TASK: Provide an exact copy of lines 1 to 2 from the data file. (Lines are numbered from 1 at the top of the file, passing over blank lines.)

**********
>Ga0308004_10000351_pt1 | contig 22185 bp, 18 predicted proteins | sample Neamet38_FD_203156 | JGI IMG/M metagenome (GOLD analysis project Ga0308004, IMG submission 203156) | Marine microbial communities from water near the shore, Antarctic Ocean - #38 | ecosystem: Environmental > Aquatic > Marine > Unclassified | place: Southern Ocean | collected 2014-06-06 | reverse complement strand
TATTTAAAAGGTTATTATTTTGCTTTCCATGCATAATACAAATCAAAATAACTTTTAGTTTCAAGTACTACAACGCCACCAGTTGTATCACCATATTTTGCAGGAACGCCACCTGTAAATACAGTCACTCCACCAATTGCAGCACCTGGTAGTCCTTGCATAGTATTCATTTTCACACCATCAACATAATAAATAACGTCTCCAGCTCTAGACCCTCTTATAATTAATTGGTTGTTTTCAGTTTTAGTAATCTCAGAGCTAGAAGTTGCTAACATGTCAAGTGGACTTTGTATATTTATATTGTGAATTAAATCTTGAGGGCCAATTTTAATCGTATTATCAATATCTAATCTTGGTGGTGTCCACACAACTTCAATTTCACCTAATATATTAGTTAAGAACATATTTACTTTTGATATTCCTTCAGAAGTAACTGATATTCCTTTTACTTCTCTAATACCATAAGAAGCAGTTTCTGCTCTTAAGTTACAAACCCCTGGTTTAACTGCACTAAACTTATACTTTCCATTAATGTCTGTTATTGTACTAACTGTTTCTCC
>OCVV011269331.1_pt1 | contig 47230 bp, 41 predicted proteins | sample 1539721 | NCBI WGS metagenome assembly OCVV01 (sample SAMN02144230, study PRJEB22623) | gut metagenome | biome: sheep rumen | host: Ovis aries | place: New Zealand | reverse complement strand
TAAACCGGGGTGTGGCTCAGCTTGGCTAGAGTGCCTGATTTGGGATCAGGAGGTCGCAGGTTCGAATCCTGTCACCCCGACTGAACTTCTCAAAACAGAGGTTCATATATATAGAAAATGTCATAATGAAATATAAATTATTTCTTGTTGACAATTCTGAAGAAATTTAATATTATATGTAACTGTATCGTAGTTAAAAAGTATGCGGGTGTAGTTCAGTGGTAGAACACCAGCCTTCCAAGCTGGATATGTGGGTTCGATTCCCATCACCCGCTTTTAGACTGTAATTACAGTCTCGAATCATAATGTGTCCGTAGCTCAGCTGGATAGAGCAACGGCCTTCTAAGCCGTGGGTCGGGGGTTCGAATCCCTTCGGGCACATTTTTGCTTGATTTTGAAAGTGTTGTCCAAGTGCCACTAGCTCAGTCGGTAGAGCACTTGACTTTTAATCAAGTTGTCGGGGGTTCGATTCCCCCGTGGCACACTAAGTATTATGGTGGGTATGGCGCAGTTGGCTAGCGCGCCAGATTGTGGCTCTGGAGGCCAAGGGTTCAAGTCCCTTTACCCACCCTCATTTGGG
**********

>Ga0308004_10000351_pt1 | contig 22185 bp, 18 predicted proteins | sample Neamet38_FD_203156 | JGI IMG/M metagenome (GOLD analysis project Ga0308004, IMG submission 203156) | Marine microbial communities from water near the shore, Antarctic Ocean - #38 | ecosystem: Environmental > Aquatic > Marine > Unclassified | place: Southern Ocean | collected 2014-06-06 | reverse complement strand
TATTTAAAAGGTTATTATTTTGCTTTCCATGCATAATACAAATCAAAATAACTTTTAGTTTCAAGTACTACAACGCCACCAGTTGTATCACCATATTTTGCAGGAACGCCACCTGTAAATACAGTCACTCCACCAATTGCAGCACCTGGTAGTCCTTGCATAGTATTCATTTTCACACCATCAACATAATAAATAACGTCTCCAGCTCTAGACCCTCTTATAATTAATTGGTTGTTTTCAGTTTTAGTAATCTCAGAGCTAGAAGTTGCTAACATGTCAAGTGGACTTTGTATATTTATATTGTGAATTAAATCTTGAGGGCCAATTTTAATCGTATTATCAATATCTAATCTTGGTGGTGTCCACACAACTTCAATTTCACCTAATATATTAGTTAAGAACATATTTACTTTTGATATTCCTTCAGAAGTAACTGATATTCCTTTTACTTCTCTAATACCATAAGAAGCAGTTTCTGCTCTTAAGTTACAAACCCCTGGTTTAACTGCACTAAACTTATACTTTCCATTAATGTCTGTTATTGTACTAACTGTTTCTCC